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By Eric Harlan
Published: November 5, 2010
Updated: November 7, 2010
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Update: http://support.microsoft.com/kb/2483219 has been issued to address this scenario.

 Consider the following scenario:
  • You create a site collection in Office SharePoint Server 2007.
  • You create a new subsite under the site collection.
  • You add a new link to the subsite navigation.
  • You use a browser to access the new link.
In this scenario, the new link loads very slowly.

 

 

I recently came up against a pretty interesting issue.  The environment was a SharePoint MOSS with SP1 with some CU updates, content databases ranging from just a few gigs to over 500 gigs a few front ends app’s and clustered sql.  The move to SP2 and right after that to August 2010 CU was made.  Everything was fine it seemed until some load was placed on the server. So no issue was ever noticed as it was done over the weekend. The assumption was made that there was no problem with the updates.

Come Monday at the hint of any load on the farm SQL CPU spiked to the roof and four specific the pages would time out or just plain die.  After the IIS time out was adjusted to over 5 mins the pages were loading up but to the tune of 4 minute load times. With some work with moving the databases to a much beefier box the load time came down to about 3 mins. Something was up.

When the “show all subsites” was unchecked for the sites that were running slow, the page loaded up in under 5 seconds. Started digging into navigation and the way the taxonomy was setup, but it ended up only being a very small percentage of the actual problem. Did a TON of digging around to find the culprit, pssdiag, SQL processes, hardware and network perf checks. And when I say a TON I mean totally exhausting.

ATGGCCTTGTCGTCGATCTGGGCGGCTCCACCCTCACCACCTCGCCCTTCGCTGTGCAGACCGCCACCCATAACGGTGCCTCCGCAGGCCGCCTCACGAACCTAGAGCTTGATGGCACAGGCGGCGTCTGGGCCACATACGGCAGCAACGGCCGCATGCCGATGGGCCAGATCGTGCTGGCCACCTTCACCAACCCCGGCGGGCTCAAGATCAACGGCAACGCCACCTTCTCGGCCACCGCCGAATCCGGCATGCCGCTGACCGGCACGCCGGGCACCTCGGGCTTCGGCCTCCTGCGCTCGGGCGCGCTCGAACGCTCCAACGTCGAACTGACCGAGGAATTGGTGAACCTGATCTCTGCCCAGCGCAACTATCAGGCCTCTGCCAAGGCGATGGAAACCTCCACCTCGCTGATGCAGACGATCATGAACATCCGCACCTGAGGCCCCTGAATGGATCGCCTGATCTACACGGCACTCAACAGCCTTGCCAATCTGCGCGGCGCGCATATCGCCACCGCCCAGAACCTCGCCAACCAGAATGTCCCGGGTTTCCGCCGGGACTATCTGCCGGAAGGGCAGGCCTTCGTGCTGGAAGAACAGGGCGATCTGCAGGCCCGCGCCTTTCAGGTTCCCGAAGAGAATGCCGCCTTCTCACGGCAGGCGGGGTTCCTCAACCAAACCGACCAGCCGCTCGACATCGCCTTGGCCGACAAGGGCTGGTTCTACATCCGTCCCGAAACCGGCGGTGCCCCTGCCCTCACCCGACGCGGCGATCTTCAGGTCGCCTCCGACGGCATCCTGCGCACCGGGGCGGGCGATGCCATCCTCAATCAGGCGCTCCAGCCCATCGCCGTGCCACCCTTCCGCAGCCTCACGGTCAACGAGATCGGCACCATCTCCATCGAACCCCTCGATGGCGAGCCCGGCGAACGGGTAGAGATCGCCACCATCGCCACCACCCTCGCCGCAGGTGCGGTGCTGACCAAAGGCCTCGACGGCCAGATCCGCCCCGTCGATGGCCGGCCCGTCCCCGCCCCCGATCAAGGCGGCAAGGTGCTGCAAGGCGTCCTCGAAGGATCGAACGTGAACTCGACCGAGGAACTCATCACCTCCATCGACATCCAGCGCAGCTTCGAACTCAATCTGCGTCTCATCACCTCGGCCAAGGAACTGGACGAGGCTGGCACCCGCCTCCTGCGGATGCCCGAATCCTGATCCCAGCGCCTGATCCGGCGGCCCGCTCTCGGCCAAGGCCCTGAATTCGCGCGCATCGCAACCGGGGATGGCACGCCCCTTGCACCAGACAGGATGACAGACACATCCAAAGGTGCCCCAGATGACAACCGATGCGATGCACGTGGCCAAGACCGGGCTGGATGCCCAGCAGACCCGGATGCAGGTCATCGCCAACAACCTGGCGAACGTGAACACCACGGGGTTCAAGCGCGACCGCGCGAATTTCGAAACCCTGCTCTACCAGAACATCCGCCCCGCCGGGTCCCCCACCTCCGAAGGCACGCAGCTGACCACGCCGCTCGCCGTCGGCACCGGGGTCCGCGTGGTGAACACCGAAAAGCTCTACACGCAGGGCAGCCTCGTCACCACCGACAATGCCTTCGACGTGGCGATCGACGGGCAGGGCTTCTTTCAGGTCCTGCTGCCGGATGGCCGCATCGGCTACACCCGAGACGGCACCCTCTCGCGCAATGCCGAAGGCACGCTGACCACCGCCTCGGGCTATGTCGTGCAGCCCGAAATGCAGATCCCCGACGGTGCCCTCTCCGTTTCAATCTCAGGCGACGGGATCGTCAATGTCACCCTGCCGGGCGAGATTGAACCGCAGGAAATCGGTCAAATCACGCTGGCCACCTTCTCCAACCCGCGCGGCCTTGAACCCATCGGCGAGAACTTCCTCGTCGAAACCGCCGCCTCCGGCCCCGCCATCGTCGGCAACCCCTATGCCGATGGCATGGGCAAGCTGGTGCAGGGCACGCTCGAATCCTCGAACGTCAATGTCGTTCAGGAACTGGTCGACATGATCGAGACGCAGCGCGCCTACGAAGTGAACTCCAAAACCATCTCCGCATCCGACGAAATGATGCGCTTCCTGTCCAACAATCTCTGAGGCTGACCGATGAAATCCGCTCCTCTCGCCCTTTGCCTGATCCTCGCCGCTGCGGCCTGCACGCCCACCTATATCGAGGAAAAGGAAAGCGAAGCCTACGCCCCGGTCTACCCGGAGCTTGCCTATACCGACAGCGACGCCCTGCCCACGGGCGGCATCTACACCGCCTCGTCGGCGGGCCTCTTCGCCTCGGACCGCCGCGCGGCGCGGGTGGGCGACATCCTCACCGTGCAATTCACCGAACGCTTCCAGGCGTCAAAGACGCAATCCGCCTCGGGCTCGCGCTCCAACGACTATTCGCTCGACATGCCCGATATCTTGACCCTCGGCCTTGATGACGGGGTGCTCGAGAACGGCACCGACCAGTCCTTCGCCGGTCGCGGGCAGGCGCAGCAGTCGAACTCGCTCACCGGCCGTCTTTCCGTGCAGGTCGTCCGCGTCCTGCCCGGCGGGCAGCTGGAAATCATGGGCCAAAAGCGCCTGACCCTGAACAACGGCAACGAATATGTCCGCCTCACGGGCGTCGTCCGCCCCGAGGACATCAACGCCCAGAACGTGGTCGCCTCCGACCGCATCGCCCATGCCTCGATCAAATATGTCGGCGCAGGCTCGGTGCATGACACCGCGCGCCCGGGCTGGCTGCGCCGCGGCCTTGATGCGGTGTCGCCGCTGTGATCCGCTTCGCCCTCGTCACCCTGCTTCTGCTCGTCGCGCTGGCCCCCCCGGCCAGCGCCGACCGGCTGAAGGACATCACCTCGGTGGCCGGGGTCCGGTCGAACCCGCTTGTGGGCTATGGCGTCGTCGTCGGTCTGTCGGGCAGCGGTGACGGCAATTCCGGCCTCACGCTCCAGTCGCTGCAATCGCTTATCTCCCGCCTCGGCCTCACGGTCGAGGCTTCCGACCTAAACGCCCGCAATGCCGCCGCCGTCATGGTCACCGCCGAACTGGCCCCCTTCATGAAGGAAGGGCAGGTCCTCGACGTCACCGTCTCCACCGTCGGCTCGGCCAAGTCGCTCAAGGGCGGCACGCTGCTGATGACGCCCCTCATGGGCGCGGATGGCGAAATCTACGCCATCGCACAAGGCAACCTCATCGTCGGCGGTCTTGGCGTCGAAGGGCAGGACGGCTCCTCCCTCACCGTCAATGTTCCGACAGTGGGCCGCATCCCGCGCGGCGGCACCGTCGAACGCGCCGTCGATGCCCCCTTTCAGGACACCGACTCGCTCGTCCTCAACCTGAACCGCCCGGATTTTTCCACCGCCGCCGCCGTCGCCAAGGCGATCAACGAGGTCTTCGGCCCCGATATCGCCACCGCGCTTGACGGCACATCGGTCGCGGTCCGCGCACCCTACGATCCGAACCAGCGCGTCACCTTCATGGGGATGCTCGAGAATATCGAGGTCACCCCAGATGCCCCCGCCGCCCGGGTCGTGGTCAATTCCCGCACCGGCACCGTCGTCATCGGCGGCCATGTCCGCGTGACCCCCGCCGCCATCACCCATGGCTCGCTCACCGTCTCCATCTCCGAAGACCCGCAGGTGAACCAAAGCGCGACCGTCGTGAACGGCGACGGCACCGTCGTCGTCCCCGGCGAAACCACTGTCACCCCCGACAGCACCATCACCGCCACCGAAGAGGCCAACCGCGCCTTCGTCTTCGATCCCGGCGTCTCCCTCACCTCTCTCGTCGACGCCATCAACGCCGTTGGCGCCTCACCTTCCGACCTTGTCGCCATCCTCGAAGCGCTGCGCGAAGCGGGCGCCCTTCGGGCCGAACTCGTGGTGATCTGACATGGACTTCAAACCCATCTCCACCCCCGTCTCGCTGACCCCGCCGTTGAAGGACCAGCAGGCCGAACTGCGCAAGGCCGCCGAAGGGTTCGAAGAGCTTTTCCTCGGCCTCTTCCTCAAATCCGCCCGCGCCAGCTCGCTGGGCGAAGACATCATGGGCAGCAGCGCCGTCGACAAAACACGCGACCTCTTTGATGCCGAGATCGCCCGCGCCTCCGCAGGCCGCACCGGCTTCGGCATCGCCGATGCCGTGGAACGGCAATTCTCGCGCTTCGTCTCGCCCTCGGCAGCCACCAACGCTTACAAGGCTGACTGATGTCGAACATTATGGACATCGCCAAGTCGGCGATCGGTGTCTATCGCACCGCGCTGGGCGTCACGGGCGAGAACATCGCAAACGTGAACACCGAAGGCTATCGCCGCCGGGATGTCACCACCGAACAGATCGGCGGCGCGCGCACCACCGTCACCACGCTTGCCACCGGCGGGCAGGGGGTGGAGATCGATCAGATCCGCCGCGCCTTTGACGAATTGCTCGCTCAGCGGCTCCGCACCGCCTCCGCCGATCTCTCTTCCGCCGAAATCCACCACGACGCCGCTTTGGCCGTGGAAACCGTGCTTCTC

The issue actually came from the navigation querying all the sites in the navigation (in order to build it) and cross referencing the permissions of the user against those sites in order to know if it needed to be security trimmed or not.  With inheritance had been broken multiple times in the environment for permissions, SharePoint had to go through all those one off sets of permissions (some as large as the original parent permission schema) in order to come to a conclusion on what sites to show in the navigation.

Long story short there were a few culprits that goes to promote “best practices”.

1- Huge database – Needed to be split up in >100 gig databases

2- Site topology was crazy out of whack. Navigation had hundreds of subsides that were being queried and built out

3- Permissions – all the groups were totally in SharePoint more than 50,000+ users and 5,000+ groups.

Remember the 100 gig limit for database sizes is not only best practice because it will help you restore those DB’s faster but the larger the databases get without the performance to back it up from the server side you WILL SEE performance degradation in the SharePoint environment.

A quick win to help load times get back to normal if you are in this situation is by unchecking the “Show all sub sites” box in the navigation section of the site settings.

If you are worried about users checking this box again you can also change the DynamicChildLimit in the web.config if you have access AND YOU KNOW WHAT YOU ARE DOING. http://msdn.microsoft.com/en-us/library/microsoft.sharepoint.publishing.navigation.portalsitemapprovider.dynamicchildlimit.aspx

Hope that helps, if there ends up being an end all be all fix to this issue outside of the three I listed above, I’ll post it.


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